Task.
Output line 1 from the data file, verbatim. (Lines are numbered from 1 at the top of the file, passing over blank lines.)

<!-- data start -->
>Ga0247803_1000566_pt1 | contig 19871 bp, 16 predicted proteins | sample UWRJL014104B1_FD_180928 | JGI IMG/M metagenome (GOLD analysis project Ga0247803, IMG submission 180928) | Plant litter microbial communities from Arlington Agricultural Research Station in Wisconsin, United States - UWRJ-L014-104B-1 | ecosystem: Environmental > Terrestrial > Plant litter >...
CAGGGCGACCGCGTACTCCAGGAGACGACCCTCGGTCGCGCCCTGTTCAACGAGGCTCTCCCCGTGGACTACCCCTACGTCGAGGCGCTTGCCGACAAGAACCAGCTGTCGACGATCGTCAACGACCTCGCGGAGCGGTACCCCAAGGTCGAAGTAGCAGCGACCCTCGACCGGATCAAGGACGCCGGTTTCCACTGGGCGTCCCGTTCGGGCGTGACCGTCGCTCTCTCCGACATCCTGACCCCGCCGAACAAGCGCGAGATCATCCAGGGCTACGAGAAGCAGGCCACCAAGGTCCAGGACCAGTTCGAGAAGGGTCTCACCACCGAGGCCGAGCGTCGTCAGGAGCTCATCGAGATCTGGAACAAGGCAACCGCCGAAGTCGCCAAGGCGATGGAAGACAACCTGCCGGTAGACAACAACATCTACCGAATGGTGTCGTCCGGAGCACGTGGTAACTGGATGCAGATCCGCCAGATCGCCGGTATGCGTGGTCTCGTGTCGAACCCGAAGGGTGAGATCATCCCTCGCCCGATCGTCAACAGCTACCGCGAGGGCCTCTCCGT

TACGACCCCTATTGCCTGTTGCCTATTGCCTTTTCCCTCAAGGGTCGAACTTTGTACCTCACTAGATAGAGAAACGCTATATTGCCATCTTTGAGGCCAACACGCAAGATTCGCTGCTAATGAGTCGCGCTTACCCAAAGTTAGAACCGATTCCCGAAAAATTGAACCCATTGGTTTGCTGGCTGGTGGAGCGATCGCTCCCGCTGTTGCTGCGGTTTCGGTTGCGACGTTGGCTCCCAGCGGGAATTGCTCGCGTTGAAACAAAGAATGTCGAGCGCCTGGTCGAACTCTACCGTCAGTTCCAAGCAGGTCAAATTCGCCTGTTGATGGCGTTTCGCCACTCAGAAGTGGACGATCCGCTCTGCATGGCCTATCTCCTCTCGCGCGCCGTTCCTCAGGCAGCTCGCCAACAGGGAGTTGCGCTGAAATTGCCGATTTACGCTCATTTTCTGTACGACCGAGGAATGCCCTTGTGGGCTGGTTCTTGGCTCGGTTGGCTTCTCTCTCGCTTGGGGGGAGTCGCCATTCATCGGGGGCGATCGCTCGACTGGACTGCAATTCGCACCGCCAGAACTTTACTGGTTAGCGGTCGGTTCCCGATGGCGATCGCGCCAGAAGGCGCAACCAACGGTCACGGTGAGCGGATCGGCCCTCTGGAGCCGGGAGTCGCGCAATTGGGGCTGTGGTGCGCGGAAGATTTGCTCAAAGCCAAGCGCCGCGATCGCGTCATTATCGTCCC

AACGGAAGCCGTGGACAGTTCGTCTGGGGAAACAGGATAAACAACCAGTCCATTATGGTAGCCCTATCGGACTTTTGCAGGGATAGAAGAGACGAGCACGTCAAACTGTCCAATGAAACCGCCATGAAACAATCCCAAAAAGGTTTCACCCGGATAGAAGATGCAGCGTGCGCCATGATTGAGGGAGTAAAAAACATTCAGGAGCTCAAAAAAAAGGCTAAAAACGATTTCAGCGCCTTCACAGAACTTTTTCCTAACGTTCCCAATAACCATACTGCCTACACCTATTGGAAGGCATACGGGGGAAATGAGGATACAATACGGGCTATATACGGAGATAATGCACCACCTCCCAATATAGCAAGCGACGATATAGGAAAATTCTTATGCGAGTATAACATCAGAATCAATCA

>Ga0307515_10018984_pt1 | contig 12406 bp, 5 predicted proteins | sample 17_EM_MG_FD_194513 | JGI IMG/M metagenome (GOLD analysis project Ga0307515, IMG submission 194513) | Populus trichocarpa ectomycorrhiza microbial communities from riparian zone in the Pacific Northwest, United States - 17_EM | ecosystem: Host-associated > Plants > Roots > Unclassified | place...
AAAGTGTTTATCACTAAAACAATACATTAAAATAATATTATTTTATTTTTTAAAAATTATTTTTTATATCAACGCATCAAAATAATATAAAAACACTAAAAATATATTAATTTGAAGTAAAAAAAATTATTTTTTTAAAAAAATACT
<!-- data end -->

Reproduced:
>Ga0247803_1000566_pt1 | contig 19871 bp, 16 predicted proteins | sample UWRJL014104B1_FD_180928 | JGI IMG/M metagenome (GOLD analysis project Ga0247803, IMG submission 180928) | Plant litter microbial communities from Arlington Agricultural Research Station in Wisconsin, United States - UWRJ-L014-104B-1 | ecosystem: Environmental > Terrestrial > Plant litter >...